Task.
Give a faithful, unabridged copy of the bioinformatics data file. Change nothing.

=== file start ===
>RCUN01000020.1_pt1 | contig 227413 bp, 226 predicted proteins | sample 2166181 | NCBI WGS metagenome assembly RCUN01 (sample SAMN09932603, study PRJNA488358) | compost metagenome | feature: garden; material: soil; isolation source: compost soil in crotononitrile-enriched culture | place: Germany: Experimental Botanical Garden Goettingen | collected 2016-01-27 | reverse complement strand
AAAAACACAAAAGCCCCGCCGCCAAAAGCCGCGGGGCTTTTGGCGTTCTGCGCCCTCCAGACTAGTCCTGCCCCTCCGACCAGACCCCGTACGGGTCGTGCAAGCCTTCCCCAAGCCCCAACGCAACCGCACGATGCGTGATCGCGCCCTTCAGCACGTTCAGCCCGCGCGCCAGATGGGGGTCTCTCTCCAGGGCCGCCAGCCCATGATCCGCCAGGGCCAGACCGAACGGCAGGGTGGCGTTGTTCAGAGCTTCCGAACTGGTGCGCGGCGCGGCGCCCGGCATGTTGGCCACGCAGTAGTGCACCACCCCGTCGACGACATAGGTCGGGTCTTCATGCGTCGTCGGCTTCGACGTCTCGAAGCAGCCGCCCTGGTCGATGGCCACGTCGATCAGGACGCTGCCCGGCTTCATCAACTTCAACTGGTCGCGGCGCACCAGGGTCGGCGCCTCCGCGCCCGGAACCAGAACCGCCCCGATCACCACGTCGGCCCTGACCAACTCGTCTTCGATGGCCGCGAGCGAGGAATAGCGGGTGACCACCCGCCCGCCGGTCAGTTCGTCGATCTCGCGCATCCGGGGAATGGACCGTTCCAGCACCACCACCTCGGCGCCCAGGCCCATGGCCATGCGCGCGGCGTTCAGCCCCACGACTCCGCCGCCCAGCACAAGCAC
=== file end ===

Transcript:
>RCUN01000020.1_pt1 | contig 227413 bp, 226 predicted proteins | sample 2166181 | NCBI WGS metagenome assembly RCUN01 (sample SAMN09932603, study PRJNA488358) | compost metagenome | feature: garden; material: soil; isolation source: compost soil in crotononitrile-enriched culture | place: Germany: Experimental Botanical Garden Goettingen | collected 2016-01-27 | reverse complement strand
AAAAACACAAAAGCCCCGCCGCCAAAAGCCGCGGGGCTTTTGGCGTTCTGCGCCCTCCAGACTAGTCCTGCCCCTCCGACCAGACCCCGTACGGGTCGTGCAAGCCTTCCCCAAGCCCCAACGCAACCGCACGATGCGTGATCGCGCCCTTCAGCACGTTCAGCCCGCGCGCCAGATGGGGGTCTCTCTCCAGGGCCGCCAGCCCATGATCCGCCAGGGCCAGACCGAACGGCAGGGTGGCGTTGTTCAGAGCTTCCGAACTGGTGCGCGGCGCGGCGCCCGGCATGTTGGCCACGCAGTAGTGCACCACCCCGTCGACGACATAGGTCGGGTCTTCATGCGTCGTCGGCTTCGACGTCTCGAAGCAGCCGCCCTGGTCGATGGCCACGTCGATCAGGACGCTGCCCGGCTTCATCAACTTCAACTGGTCGCGGCGCACCAGGGTCGGCGCCTCCGCGCCCGGAACCAGAACCGCCCCGATCACCACGTCGGCCCTGACCAACTCGTCTTCGATGGCCGCGAGCGAGGAATAGCGGGTGACCACCCGCCCGCCGGTCAGTTCGTCGATCTCGCGCATCCGGGGAATGGACCGTTCCAGCACCACCACCTCGGCGCCCAGGCCCATGGCCATGCGCGCGGCGTTCAGCCCCACGACTCCGCCGCCCAGCACAAGCAC